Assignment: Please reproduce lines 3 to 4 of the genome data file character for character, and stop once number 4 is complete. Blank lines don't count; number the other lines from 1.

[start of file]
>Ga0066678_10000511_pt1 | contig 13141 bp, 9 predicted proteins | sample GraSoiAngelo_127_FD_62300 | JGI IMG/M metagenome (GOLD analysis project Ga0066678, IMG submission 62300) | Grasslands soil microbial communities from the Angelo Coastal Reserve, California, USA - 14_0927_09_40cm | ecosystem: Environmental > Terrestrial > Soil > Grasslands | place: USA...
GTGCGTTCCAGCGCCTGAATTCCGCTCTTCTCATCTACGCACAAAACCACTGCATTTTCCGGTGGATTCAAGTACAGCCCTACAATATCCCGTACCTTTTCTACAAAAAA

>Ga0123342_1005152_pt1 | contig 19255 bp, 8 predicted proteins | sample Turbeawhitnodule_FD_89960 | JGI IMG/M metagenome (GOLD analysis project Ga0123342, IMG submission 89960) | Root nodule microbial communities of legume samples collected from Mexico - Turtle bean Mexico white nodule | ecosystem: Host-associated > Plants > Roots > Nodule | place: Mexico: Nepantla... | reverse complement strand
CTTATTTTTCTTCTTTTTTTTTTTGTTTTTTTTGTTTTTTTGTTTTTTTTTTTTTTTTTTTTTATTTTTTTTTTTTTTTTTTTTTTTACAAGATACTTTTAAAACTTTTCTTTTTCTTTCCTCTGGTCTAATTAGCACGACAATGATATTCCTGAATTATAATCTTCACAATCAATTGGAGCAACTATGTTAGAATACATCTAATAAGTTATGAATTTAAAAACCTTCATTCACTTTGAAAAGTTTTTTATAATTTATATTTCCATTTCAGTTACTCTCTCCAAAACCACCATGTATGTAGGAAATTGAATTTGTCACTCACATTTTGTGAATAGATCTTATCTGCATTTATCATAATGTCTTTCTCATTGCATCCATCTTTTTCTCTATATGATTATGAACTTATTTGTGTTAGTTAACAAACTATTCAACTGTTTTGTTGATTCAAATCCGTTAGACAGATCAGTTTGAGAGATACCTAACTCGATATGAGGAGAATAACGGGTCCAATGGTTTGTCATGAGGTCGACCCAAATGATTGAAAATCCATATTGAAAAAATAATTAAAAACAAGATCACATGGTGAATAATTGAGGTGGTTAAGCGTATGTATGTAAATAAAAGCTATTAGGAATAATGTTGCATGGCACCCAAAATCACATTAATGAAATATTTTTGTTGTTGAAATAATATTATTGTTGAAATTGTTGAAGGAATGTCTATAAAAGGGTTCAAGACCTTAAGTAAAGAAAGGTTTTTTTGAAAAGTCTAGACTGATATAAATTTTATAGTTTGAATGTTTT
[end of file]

>Ga0123342_1005152_pt1 | contig 19255 bp, 8 predicted proteins | sample Turbeawhitnodule_FD_89960 | JGI IMG/M metagenome (GOLD analysis project Ga0123342, IMG submission 89960) | Root nodule microbial communities of legume samples collected from Mexico - Turtle bean Mexico white nodule | ecosystem: Host-associated > Plants > Roots > Nodule | place: Mexico: Nepantla... | reverse complement strand
CTTATTTTTCTTCTTTTTTTTTTTGTTTTTTTTGTTTTTTTGTTTTTTTTTTTTTTTTTTTTTATTTTTTTTTTTTTTTTTTTTTTTACAAGATACTTTTAAAACTTTTCTTTTTCTTTCCTCTGGTCTAATTAGCACGACAATGATATTCCTGAATTATAATCTTCACAATCAATTGGAGCAACTATGTTAGAATACATCTAATAAGTTATGAATTTAAAAACCTTCATTCACTTTGAAAAGTTTTTTATAATTTATATTTCCATTTCAGTTACTCTCTCCAAAACCACCATGTATGTAGGAAATTGAATTTGTCACTCACATTTTGTGAATAGATCTTATCTGCATTTATCATAATGTCTTTCTCATTGCATCCATCTTTTTCTCTATATGATTATGAACTTATTTGTGTTAGTTAACAAACTATTCAACTGTTTTGTTGATTCAAATCCGTTAGACAGATCAGTTTGAGAGATACCTAACTCGATATGAGGAGAATAACGGGTCCAATGGTTTGTCATGAGGTCGACCCAAATGATTGAAAATCCATATTGAAAAAATAATTAAAAACAAGATCACATGGTGAATAATTGAGGTGGTTAAGCGTATGTATGTAAATAAAAGCTATTAGGAATAATGTTGCATGGCACCCAAAATCACATTAATGAAATATTTTTGTTGTTGAAATAATATTATTGTTGAAATTGTTGAAGGAATGTCTATAAAAGGGTTCAAGACCTTAAGTAAAGAAAGGTTTTTTTGAAAAGTCTAGACTGATATAAATTTTATAGTTTGAATGTTTT